Human frontal cortex was homogenized in three times the brain tissue weight in TBS containing PhosSTOP ™ (Roche) and cOmplete ™ Mini protease inhibitor cocktail (Roche). Homogenates were centrifuged for 30 min at 100 000 g and 4°C. The supernatant was again centrifuged for 30 min at 100 000 g and 4°C. The supernatant was collected as TBS-soluble fraction. Proteins were extracted from the remaining pellets by centrifugation in three times the original brain tissue weight in TBS + 1% Triton ™ X-100 for 30 min at 100 000 g and 4°C. The supernatant was collected and again centrifuged for 30 min at 100 000 g and 4°C. The protein concentration in the supernatant was measured by Bradford assay (Bio-Rad Protein Assay) and proteins were subjected to immunoprecipitation.
Analysis of protein activation states after treatment of acute mouse brain slices
Acute mouse brain slices were prepared and treated as described above. Slices were then homogenized in RIPA lysis buffer and centrifuged at 21 000 g for 20 min at 4°C. The protein concentration in the RIPA soluble fraction was determined by Bradford assay (Bio-Rad Protein Assay). The RIPA soluble fraction was then mixed with SDS-PAGE sample loading buffer and proteins were resolved by SDS-PAGE followed by immunoblot.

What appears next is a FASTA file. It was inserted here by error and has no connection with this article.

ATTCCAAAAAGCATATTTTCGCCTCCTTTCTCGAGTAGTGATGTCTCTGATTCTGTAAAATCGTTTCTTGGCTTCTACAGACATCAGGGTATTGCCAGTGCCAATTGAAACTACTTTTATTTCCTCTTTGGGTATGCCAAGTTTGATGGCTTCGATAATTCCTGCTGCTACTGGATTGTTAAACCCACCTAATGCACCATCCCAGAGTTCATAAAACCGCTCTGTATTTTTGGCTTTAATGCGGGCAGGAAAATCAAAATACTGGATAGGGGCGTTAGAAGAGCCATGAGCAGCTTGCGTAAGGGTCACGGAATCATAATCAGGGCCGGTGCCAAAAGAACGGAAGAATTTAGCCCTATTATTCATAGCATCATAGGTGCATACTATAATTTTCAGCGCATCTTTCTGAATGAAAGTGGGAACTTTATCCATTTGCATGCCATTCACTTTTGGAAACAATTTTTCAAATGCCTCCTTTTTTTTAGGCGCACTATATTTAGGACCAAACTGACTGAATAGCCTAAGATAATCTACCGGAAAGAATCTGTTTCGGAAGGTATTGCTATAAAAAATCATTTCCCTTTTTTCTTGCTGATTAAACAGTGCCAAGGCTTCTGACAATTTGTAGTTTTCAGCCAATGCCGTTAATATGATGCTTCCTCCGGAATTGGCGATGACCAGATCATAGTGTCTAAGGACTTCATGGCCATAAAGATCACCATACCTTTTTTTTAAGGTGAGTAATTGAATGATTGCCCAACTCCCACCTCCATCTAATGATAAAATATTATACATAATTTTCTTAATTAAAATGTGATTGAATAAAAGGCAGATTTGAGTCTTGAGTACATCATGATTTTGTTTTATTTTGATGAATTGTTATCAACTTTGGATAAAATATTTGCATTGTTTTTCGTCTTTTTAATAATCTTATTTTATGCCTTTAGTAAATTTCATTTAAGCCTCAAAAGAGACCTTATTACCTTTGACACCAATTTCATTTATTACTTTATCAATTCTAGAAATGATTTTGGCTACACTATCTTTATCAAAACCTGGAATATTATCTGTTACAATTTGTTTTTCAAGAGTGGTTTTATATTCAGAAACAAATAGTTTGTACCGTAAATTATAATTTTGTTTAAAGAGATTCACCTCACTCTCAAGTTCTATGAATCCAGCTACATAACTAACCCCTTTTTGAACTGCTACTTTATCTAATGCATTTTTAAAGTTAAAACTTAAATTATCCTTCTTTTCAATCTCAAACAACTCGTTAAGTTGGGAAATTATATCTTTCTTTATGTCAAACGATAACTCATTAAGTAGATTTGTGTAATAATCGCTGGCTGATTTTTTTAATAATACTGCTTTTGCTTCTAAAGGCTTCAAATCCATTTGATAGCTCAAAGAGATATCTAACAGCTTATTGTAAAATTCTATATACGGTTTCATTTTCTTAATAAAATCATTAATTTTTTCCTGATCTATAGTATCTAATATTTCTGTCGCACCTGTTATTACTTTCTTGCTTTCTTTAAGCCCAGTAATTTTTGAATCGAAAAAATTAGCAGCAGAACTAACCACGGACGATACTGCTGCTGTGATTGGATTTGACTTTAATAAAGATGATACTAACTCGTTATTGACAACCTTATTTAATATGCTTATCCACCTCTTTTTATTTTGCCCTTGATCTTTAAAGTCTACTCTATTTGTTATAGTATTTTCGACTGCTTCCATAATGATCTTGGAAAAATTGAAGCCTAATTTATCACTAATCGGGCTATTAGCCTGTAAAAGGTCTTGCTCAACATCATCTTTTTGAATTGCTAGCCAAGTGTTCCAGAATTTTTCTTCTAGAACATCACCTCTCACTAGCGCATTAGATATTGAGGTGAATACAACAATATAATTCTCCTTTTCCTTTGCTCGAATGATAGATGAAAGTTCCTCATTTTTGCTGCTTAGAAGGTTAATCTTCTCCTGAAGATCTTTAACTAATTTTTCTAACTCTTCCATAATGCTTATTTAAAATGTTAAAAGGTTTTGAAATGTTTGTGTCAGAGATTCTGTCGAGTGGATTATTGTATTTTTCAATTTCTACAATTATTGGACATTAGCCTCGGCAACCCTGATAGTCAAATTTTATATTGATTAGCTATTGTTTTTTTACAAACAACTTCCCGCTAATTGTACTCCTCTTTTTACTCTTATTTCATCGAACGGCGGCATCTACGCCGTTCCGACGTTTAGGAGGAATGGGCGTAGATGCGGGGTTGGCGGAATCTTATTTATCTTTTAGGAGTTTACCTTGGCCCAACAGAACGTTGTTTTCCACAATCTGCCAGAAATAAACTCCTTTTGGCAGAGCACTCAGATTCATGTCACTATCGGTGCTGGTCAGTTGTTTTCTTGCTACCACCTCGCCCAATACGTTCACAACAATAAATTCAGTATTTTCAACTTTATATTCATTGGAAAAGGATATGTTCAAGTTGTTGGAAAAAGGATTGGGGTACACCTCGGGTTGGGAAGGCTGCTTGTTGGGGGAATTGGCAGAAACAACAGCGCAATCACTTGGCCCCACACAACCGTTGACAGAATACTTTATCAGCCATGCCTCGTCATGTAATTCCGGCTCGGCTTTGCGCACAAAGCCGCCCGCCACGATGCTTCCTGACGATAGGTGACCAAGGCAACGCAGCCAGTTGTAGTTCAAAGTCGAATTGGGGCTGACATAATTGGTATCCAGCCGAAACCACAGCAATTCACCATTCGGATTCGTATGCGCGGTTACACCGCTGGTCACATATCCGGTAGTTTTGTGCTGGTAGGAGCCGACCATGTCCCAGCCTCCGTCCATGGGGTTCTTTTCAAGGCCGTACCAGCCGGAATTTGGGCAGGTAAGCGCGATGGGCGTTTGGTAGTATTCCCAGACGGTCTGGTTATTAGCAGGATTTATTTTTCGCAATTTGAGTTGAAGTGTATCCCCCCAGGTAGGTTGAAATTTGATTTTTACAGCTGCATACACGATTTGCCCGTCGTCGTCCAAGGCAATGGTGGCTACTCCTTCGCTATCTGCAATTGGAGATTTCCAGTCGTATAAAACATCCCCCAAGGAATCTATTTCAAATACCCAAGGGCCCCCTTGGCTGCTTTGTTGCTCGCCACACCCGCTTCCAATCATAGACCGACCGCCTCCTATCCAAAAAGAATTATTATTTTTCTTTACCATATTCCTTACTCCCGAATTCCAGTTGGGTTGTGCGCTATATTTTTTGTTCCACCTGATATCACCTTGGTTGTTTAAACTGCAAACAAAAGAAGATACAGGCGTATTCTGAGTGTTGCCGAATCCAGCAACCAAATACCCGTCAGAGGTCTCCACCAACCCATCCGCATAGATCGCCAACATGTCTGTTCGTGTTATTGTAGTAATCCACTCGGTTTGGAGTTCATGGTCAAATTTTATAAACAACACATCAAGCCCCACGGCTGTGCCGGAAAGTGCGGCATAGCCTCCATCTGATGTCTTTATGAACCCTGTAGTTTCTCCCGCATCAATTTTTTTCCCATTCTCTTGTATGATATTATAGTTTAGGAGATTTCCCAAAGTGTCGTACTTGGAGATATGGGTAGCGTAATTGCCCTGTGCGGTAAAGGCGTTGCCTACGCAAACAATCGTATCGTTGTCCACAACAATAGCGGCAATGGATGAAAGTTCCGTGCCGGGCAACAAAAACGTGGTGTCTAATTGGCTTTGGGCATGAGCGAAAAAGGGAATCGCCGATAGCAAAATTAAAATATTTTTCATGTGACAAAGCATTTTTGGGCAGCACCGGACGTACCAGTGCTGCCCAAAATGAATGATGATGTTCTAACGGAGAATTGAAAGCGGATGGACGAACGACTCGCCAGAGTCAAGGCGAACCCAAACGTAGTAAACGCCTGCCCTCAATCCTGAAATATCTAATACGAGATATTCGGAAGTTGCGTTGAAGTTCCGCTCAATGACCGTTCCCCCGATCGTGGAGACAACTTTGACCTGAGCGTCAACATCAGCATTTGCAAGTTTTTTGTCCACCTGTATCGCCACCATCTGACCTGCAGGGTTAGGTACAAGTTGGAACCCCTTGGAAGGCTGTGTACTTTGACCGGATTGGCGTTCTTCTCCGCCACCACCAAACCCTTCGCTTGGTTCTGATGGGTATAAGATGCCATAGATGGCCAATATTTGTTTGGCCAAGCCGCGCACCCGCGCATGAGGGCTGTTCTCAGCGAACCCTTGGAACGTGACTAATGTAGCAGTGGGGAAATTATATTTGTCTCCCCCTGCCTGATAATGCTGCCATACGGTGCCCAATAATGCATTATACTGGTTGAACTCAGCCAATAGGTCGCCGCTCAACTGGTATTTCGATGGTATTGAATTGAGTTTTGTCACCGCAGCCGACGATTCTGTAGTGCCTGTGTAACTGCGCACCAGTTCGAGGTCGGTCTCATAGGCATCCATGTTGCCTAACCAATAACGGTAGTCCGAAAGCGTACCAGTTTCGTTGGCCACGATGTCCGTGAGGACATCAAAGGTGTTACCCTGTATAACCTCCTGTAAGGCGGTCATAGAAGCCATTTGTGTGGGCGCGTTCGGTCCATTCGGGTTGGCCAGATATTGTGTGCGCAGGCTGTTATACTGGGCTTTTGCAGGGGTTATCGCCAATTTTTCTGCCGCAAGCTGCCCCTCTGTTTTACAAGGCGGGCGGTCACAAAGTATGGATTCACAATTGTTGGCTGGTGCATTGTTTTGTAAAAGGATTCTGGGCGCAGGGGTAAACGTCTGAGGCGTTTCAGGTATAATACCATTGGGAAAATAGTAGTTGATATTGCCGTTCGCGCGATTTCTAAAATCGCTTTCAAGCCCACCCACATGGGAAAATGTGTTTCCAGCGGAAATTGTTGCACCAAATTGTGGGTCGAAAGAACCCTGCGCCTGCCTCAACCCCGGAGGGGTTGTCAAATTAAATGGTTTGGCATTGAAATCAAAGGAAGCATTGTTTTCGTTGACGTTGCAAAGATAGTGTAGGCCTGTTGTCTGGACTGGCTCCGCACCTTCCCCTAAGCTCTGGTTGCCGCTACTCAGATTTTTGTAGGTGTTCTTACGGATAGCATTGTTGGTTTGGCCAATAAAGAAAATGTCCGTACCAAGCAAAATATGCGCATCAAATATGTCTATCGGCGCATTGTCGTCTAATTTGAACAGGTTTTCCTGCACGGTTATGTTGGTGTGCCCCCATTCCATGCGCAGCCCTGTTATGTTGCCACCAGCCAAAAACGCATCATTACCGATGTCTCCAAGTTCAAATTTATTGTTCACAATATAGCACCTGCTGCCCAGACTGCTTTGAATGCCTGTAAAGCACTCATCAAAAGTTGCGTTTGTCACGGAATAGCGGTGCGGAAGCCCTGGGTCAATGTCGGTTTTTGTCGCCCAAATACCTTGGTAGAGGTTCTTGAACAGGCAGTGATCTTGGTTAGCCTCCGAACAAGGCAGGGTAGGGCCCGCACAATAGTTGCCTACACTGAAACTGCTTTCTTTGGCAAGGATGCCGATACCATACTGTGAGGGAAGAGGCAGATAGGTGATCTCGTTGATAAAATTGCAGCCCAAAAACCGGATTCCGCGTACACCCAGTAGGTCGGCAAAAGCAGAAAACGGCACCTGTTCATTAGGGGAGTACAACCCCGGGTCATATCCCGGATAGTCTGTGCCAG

Coronal slices (400-μm) of adult 6–12-week-old mice were prepared as described above and allowed to recover for 1 h prior to recording. Slices were submerged in a recording chamber (BSC-PC, Warner Instruments) containing artificial CSF with 2.4 mM CaCl 2 that was continuously oxygenated (95% O 2 , 5% CO 2 ). Extracellular field recordings were performed in the stratum radiatum of CA1 neurons in the hippocampus by stimulating Schaffer collateral fibres using a bipolar tungsten electrode (TM33CCNON, World Precision Instruments). Extracellular field excitatory postsynaptic potentials (EPSPs) were recorded using a glass microelectrode (2–6 MΩ) (4878, World Precision Instruments) filled with artificial CSF, and placed in the stratum radiatum of CA1 neurons. Test stimuli were induced at 0.033 Hz, and the stimulus intensity was set at 50% of maximal field EPSP slope. A stable baseline was recorded for at least 20 min prior to induction of LTP, and slices were excluded if baseline could not be stabilized after 1 h. LTP was induced by theta burst stimulation (10 bursts of four shocks at 100 Hz, with an interburst interval of 200 ms) given at baseline intensity. Slices were excluded in post hoc analysis by pre-established cut-off if 10 or more data points fell below 75% of baseline level during post-theta burst stimulation recording. Field EPSPs were recorded using an Axon Instruments 700B amplifier and a Digidata 1440 A digitizer, with data analysis performed by pClamp 10 software (Molecular Devices) and Prism 6 software. Amyloid-β oligomers (1 µM), and vehicle were diluted into artificial CSF of the recording chamber and incubated for 30 min prior to LTP induction. Paired-pulse facilitation experiments were performed as described by Kiyota et al. (2009) by using a dual pulse at 40-µs duration with stimulus intensity set at 40–60% of maximal field EPSP slope. Pulses were delivered in 20-s intervals and six consecutive responses were averaged for each paired-pulse facilitation test with varying interpulse interval (25, 50, 100, 200, 300 ms). All slices maintained a steady baseline for at least 20 min before paired-pulse facilitation test. The ratio of paired-pulse facilitation was determined by the ratio of the second field EPSP slope divided by the first field EPSP slope in each pair. Input–output responses were recorded from slices that maintained a steady baseline for 20 min. Responses were recorded by increasing stimulus intensity by 0.5 V with 40-µs duration starting at 10–20% of maximal field EPSP.